Selected posting of mine from previous threads:
I use the Curvature command to check for developability. The command shows the principal curvature circles. A developable surface will have one circle with zero curvature, ie a straight line. Deviation from an exact developable surface can be seen by the deviation from a straight line.
Guassian curvature is a very common metric suggested for assessing if a surface is developable, but it has a significant drawbacks for assessing if a surface is close enough to exactly developable.
An exactly developable surface has exactly zero Guassian curvature. But what is the surface is not “exactly developable” as sometimes happens in design.
How small is small enough for Guassian curvature? That is a non-trivial question, and one that I have rarely seen an answer to.
Is 0.1 small enough? How about 0.001 - that seems like a small number? Or should it be even smaller, perhaps 0.000001?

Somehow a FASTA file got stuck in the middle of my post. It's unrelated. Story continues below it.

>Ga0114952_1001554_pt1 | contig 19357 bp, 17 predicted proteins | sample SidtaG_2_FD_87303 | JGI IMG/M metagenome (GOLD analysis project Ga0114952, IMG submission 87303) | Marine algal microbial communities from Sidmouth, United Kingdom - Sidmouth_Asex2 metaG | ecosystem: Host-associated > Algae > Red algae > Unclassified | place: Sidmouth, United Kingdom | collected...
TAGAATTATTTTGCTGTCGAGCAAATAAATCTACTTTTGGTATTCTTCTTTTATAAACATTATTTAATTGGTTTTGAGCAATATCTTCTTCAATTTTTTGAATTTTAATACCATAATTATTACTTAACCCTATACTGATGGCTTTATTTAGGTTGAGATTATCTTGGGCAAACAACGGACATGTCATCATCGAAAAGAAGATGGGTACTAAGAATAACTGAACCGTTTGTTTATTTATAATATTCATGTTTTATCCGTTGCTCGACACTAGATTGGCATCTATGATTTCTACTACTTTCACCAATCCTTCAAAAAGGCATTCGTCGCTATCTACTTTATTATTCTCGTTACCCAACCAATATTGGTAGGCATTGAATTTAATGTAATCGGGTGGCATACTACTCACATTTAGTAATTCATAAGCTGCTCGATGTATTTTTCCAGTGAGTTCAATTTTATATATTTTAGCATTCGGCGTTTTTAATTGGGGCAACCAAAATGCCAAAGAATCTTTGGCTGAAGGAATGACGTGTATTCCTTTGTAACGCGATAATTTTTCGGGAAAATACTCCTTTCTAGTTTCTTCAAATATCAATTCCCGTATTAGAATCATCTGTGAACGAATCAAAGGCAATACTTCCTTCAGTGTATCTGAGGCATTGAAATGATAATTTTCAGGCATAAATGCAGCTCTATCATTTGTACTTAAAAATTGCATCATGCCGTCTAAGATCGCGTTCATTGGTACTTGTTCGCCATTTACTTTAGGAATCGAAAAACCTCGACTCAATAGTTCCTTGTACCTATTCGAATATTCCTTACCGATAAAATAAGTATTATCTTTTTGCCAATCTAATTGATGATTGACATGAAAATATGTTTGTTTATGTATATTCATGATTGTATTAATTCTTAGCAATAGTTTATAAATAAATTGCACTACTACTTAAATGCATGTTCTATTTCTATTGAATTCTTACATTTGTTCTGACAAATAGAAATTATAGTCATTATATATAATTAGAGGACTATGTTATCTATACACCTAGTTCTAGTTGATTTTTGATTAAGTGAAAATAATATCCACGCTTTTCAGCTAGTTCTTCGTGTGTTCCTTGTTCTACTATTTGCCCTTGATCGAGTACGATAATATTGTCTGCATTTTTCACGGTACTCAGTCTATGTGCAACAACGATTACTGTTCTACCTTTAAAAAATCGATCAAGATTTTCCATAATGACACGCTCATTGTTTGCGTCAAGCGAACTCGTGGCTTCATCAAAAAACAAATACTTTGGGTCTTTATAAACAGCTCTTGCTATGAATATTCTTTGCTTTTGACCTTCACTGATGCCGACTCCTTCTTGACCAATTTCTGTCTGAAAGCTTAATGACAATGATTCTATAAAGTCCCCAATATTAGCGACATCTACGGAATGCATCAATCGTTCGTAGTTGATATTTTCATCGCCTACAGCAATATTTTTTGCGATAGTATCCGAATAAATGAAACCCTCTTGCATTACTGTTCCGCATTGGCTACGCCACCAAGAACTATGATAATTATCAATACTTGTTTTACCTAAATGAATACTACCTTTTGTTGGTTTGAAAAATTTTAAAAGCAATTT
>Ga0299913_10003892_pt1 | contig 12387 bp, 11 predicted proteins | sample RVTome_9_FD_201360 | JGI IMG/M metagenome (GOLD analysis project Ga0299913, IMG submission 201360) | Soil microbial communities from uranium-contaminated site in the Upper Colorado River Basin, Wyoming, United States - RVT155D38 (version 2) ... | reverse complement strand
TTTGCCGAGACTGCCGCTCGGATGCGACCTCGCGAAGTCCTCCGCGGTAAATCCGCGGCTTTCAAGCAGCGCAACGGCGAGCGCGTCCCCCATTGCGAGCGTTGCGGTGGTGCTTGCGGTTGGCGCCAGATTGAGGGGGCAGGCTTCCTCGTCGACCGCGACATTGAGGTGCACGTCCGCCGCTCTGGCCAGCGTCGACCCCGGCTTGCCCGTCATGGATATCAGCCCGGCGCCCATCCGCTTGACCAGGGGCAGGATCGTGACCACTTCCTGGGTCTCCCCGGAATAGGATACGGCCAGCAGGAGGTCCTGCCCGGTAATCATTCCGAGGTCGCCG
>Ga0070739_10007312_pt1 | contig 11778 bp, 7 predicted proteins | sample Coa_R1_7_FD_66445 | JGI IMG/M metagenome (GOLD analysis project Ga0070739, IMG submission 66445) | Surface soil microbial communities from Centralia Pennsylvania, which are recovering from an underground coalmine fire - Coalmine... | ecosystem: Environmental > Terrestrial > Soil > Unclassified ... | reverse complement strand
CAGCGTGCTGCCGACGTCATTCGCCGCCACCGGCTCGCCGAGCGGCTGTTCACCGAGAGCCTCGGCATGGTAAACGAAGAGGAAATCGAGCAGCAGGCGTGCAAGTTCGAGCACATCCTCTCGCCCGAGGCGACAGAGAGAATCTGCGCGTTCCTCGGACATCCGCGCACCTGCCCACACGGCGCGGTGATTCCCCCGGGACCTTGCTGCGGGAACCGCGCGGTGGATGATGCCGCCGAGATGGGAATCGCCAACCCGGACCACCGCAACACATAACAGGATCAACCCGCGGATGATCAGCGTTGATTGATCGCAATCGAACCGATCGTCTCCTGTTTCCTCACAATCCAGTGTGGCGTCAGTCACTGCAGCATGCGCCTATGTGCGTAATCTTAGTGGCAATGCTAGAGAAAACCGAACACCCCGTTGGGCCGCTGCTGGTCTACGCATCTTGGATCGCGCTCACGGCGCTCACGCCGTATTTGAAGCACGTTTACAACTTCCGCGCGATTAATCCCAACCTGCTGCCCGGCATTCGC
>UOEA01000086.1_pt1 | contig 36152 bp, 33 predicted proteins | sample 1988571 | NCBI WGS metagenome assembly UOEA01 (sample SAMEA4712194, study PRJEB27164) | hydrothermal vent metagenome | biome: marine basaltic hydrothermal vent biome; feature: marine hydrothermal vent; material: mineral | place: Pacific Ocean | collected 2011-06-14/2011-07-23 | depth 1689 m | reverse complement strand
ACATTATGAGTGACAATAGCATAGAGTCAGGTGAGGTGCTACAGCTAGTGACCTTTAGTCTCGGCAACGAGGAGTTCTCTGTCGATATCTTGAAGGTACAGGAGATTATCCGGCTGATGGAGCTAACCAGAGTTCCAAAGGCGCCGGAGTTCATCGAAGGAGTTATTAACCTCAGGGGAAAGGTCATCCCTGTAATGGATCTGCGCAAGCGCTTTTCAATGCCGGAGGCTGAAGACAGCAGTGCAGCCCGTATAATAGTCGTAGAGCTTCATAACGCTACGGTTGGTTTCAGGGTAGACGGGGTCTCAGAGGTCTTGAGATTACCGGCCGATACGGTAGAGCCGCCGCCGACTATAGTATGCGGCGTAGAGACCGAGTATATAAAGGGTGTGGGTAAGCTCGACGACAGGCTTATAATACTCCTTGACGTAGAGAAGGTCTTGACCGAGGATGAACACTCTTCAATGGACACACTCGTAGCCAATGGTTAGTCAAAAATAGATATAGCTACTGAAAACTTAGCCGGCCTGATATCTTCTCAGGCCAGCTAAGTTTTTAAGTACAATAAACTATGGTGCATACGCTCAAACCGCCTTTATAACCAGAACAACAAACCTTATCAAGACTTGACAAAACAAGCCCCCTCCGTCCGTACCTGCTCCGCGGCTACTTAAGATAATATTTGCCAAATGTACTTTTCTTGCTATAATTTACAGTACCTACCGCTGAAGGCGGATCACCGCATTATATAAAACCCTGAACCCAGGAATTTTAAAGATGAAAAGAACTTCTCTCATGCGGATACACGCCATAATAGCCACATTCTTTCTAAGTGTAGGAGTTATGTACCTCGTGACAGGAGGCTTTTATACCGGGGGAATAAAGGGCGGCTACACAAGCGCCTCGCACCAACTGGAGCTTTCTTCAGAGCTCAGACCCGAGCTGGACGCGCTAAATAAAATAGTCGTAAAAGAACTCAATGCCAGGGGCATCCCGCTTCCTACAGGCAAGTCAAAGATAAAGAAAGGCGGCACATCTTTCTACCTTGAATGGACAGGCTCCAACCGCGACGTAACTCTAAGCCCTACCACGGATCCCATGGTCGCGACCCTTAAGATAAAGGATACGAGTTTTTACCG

Gaussain curvature has units of 1/length^2. If millimeters are the length unit then Gaussian curvature has units of 1/mm^2. If meters are used then Gaussian curvature has units of 1/m^2. So the numeric value for the Gaussian curvature of a surface will be 1,000,000 larger if meters are used rather than millimeters. A Guassian curvature of 0.1 if meters are the length units use is the same as 0.009 if feet are used, the same as 0.00065 if inches are used, and the same as and 0.000001 if millimeters are used.
A second drawback to using Guassian curvature to assess if surface is close enough to exactly developable is it is difficult to relate Guassian curvature to other measures such as the amount of twist.